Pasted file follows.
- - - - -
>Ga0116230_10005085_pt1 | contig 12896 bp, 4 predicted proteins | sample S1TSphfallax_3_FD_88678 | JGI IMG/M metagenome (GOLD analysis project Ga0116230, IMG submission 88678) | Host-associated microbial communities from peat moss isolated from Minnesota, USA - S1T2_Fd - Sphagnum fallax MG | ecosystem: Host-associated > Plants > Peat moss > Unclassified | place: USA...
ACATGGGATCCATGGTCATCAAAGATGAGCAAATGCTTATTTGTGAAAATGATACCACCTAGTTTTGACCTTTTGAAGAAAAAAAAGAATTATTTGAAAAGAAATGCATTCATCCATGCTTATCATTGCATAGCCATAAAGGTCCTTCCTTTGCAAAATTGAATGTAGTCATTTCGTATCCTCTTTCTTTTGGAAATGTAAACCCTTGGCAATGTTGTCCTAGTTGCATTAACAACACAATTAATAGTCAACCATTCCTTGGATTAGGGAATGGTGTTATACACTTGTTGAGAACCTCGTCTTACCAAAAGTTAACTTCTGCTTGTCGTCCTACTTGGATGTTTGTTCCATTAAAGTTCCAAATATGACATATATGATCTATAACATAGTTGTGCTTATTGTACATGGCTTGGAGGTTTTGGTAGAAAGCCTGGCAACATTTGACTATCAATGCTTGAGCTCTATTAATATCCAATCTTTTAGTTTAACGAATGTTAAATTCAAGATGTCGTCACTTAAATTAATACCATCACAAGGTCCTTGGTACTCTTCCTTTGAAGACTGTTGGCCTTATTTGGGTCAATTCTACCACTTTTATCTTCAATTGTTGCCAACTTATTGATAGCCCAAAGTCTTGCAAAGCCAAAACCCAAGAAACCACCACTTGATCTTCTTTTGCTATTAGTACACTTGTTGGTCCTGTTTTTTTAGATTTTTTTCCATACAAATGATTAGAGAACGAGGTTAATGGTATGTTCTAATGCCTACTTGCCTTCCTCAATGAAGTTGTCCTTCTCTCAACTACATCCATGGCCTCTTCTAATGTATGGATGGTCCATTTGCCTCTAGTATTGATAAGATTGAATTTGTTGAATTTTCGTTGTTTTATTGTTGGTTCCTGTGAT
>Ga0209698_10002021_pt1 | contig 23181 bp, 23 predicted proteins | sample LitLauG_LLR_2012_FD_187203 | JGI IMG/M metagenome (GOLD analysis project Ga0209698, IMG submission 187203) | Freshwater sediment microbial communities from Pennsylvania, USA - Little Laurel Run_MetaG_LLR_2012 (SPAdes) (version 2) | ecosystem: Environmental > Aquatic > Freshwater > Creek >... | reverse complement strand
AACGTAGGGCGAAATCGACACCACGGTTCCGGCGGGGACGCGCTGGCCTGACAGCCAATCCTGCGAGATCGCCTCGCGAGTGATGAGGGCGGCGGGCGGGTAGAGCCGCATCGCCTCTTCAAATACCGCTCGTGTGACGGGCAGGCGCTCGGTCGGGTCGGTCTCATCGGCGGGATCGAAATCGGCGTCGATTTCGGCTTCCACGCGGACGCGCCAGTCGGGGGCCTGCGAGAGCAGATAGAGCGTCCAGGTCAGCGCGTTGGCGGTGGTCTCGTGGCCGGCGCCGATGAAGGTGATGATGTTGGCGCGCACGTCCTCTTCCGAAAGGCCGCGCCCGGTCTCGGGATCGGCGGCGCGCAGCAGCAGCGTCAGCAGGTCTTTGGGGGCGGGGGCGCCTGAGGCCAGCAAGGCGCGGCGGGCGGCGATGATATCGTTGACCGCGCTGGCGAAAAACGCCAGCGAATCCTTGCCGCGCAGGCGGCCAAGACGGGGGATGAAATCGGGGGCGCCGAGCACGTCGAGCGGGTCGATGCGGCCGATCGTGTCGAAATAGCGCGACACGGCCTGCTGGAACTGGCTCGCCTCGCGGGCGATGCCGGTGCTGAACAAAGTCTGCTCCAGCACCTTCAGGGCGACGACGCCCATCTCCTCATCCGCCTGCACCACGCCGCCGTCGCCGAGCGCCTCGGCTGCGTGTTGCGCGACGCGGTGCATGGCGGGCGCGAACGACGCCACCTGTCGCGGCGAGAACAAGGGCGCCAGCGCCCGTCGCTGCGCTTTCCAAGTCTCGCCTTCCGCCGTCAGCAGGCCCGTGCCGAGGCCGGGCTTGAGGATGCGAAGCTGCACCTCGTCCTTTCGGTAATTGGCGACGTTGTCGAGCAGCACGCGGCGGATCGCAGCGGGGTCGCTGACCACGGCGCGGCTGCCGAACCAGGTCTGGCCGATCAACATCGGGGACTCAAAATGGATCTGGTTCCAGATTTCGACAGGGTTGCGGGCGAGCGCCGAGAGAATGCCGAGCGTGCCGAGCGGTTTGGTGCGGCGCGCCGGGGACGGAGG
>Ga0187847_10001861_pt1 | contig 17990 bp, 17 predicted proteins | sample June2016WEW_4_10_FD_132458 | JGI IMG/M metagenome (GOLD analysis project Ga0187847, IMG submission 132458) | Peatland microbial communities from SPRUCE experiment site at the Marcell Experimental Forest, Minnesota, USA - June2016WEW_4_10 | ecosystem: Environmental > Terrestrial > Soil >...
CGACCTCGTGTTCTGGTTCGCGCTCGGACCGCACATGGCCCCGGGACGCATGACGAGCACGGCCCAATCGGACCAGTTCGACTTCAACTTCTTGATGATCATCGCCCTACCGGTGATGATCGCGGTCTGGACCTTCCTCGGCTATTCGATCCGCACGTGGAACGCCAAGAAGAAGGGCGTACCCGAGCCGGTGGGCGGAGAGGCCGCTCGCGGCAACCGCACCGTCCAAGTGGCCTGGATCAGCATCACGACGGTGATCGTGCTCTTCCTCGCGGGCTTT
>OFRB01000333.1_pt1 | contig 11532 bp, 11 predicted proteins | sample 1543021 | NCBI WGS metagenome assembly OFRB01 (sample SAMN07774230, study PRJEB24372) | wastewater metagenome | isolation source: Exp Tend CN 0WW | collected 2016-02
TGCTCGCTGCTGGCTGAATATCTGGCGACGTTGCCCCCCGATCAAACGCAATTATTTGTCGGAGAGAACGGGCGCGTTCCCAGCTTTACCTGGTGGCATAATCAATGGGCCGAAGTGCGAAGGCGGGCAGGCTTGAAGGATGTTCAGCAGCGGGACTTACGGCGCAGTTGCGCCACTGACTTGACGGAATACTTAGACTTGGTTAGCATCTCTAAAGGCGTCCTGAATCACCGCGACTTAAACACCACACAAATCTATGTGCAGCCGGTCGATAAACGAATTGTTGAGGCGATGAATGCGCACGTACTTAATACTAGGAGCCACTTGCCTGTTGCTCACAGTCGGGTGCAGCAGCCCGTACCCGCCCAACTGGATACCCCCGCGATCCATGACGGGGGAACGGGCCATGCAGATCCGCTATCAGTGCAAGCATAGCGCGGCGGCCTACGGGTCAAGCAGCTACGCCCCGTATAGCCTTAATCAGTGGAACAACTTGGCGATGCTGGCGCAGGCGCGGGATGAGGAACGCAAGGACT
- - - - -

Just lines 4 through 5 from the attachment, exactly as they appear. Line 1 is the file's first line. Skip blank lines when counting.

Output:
AACGTAGGGCGAAATCGACACCACGGTTCCGGCGGGGACGCGCTGGCCTGACAGCCAATCCTGCGAGATCGCCTCGCGAGTGATGAGGGCGGCGGGCGGGTAGAGCCGCATCGCCTCTTCAAATACCGCTCGTGTGACGGGCAGGCGCTCGGTCGGGTCGGTCTCATCGGCGGGATCGAAATCGGCGTCGATTTCGGCTTCCACGCGGACGCGCCAGTCGGGGGCCTGCGAGAGCAGATAGAGCGTCCAGGTCAGCGCGTTGGCGGTGGTCTCGTGGCCGGCGCCGATGAAGGTGATGATGTTGGCGCGCACGTCCTCTTCCGAAAGGCCGCGCCCGGTCTCGGGATCGGCGGCGCGCAGCAGCAGCGTCAGCAGGTCTTTGGGGGCGGGGGCGCCTGAGGCCAGCAAGGCGCGGCGGGCGGCGATGATATCGTTGACCGCGCTGGCGAAAAACGCCAGCGAATCCTTGCCGCGCAGGCGGCCAAGACGGGGGATGAAATCGGGGGCGCCGAGCACGTCGAGCGGGTCGATGCGGCCGATCGTGTCGAAATAGCGCGACACGGCCTGCTGGAACTGGCTCGCCTCGCGGGCGATGCCGGTGCTGAACAAAGTCTGCTCCAGCACCTTCAGGGCGACGACGCCCATCTCCTCATCCGCCTGCACCACGCCGCCGTCGCCGAGCGCCTCGGCTGCGTGTTGCGCGACGCGGTGCATGGCGGGCGCGAACGACGCCACCTGTCGCGGCGAGAACAAGGGCGCCAGCGCCCGTCGCTGCGCTTTCCAAGTCTCGCCTTCCGCCGTCAGCAGGCCCGTGCCGAGGCCGGGCTTGAGGATGCGAAGCTGCACCTCGTCCTTTCGGTAATTGGCGACGTTGTCGAGCAGCACGCGGCGGATCGCAGCGGGGTCGCTGACCACGGCGCGGCTGCCGAACCAGGTCTGGCCGATCAACATCGGGGACTCAAAATGGATCTGGTTCCAGATTTCGACAGGGTTGCGGGCGAGCGCCGAGAGAATGCCGAGCGTGCCGAGCGGTTTGGTGCGGCGCGCCGGGGACGGAGG
>Ga0187847_10001861_pt1 | contig 17990 bp, 17 predicted proteins | sample June2016WEW_4_10_FD_132458 | JGI IMG/M metagenome (GOLD analysis project Ga0187847, IMG submission 132458) | Peatland microbial communities from SPRUCE experiment site at the Marcell Experimental Forest, Minnesota, USA - June2016WEW_4_10 | ecosystem: Environmental > Terrestrial > Soil >...